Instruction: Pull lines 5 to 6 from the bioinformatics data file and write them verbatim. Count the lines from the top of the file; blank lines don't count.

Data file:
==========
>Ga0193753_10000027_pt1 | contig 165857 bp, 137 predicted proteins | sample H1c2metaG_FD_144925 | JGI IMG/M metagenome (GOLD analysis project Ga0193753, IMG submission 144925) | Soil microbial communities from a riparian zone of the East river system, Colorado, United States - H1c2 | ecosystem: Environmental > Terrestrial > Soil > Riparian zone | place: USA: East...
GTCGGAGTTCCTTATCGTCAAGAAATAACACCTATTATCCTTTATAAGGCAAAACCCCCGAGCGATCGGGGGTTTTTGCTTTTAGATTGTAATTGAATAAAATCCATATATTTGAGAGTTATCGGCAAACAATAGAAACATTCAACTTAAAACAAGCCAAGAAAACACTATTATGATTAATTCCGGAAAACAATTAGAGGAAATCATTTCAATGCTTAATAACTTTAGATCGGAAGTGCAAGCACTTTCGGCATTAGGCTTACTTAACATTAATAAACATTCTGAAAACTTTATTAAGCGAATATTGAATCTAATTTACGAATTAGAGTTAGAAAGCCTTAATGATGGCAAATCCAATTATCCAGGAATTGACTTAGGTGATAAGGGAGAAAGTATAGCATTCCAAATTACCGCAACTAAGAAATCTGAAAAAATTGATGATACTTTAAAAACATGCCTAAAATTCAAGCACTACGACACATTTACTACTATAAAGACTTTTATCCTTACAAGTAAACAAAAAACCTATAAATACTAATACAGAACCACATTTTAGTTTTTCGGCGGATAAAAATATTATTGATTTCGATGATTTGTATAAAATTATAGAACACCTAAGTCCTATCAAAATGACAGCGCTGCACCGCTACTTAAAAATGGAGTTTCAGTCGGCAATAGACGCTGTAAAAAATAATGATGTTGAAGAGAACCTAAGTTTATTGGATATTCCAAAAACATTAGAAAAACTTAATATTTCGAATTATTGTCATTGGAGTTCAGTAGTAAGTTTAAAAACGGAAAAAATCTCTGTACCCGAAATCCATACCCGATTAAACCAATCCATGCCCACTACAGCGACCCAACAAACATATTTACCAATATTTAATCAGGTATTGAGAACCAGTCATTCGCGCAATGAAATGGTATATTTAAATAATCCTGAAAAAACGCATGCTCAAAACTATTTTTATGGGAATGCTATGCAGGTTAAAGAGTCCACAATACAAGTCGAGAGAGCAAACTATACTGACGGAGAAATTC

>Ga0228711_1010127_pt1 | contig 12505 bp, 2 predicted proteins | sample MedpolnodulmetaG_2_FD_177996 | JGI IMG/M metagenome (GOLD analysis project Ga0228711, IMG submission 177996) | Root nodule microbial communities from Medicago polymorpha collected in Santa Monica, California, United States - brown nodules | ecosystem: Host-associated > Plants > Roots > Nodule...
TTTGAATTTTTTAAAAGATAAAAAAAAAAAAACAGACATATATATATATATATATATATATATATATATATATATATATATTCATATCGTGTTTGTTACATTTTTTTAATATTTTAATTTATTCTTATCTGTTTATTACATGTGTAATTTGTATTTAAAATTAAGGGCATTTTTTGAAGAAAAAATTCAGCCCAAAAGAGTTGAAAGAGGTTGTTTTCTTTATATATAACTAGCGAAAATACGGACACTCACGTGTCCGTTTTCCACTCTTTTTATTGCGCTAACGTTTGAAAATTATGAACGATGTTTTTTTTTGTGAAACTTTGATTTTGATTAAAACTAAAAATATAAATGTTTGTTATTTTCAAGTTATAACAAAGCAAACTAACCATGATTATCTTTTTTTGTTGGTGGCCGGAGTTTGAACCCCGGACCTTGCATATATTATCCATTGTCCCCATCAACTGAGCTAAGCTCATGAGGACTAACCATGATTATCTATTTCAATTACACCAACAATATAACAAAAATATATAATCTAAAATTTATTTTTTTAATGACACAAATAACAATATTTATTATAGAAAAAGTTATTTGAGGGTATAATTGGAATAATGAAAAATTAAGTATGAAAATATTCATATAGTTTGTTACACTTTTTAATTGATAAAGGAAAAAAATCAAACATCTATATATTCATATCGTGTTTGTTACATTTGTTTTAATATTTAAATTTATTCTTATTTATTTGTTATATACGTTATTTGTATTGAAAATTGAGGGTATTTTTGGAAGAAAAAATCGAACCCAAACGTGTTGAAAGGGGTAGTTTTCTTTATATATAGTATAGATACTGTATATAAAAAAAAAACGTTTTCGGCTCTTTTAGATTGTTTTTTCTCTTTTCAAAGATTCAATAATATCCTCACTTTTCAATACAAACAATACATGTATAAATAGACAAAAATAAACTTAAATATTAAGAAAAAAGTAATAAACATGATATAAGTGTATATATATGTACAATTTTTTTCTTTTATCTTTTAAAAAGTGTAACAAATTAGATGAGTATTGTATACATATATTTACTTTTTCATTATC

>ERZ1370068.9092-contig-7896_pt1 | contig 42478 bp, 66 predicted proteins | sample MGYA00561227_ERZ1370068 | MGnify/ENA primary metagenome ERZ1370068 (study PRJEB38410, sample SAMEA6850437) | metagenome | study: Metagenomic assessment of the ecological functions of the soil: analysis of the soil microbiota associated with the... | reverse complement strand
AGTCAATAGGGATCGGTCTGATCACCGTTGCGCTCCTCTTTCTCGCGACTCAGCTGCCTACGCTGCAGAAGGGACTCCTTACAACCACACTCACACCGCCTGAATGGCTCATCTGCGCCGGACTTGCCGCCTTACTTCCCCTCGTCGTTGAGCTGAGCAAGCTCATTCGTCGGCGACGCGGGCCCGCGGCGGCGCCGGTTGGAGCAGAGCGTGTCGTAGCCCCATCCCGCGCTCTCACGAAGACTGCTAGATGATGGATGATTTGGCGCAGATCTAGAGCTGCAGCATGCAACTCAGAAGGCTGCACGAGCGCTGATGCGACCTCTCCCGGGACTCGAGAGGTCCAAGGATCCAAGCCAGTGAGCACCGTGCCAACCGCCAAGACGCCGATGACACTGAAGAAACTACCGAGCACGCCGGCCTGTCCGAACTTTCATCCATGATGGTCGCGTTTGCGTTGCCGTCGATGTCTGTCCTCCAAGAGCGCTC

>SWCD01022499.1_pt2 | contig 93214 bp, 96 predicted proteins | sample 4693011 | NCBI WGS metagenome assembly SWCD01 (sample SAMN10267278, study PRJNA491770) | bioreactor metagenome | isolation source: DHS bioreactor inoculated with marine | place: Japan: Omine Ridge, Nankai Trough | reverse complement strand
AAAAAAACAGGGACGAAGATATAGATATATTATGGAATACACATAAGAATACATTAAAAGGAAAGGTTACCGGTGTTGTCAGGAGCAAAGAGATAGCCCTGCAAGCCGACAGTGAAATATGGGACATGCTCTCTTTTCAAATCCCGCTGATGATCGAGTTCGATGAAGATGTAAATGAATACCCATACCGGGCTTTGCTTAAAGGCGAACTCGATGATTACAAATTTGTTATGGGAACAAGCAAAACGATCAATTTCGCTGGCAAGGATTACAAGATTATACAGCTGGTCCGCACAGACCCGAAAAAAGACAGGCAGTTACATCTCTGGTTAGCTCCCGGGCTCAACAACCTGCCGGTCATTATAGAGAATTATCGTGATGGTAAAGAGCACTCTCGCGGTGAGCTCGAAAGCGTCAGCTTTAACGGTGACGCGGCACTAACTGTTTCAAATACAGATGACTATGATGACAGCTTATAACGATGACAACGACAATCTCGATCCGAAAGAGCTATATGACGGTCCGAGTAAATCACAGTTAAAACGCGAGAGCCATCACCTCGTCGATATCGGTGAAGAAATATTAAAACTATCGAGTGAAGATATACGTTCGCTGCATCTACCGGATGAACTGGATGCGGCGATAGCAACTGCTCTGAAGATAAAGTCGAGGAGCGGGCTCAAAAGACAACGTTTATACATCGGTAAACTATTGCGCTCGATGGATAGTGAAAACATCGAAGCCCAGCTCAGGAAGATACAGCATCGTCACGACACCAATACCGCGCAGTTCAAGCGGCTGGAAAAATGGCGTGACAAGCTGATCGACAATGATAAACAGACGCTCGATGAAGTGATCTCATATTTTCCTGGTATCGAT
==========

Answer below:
>ERZ1370068.9092-contig-7896_pt1 | contig 42478 bp, 66 predicted proteins | sample MGYA00561227_ERZ1370068 | MGnify/ENA primary metagenome ERZ1370068 (study PRJEB38410, sample SAMEA6850437) | metagenome | study: Metagenomic assessment of the ecological functions of the soil: analysis of the soil microbiota associated with the... | reverse complement strand
AGTCAATAGGGATCGGTCTGATCACCGTTGCGCTCCTCTTTCTCGCGACTCAGCTGCCTACGCTGCAGAAGGGACTCCTTACAACCACACTCACACCGCCTGAATGGCTCATCTGCGCCGGACTTGCCGCCTTACTTCCCCTCGTCGTTGAGCTGAGCAAGCTCATTCGTCGGCGACGCGGGCCCGCGGCGGCGCCGGTTGGAGCAGAGCGTGTCGTAGCCCCATCCCGCGCTCTCACGAAGACTGCTAGATGATGGATGATTTGGCGCAGATCTAGAGCTGCAGCATGCAACTCAGAAGGCTGCACGAGCGCTGATGCGACCTCTCCCGGGACTCGAGAGGTCCAAGGATCCAAGCCAGTGAGCACCGTGCCAACCGCCAAGACGCCGATGACACTGAAGAAACTACCGAGCACGCCGGCCTGTCCGAACTTTCATCCATGATGGTCGCGTTTGCGTTGCCGTCGATGTCTGTCCTCCAAGAGCGCTC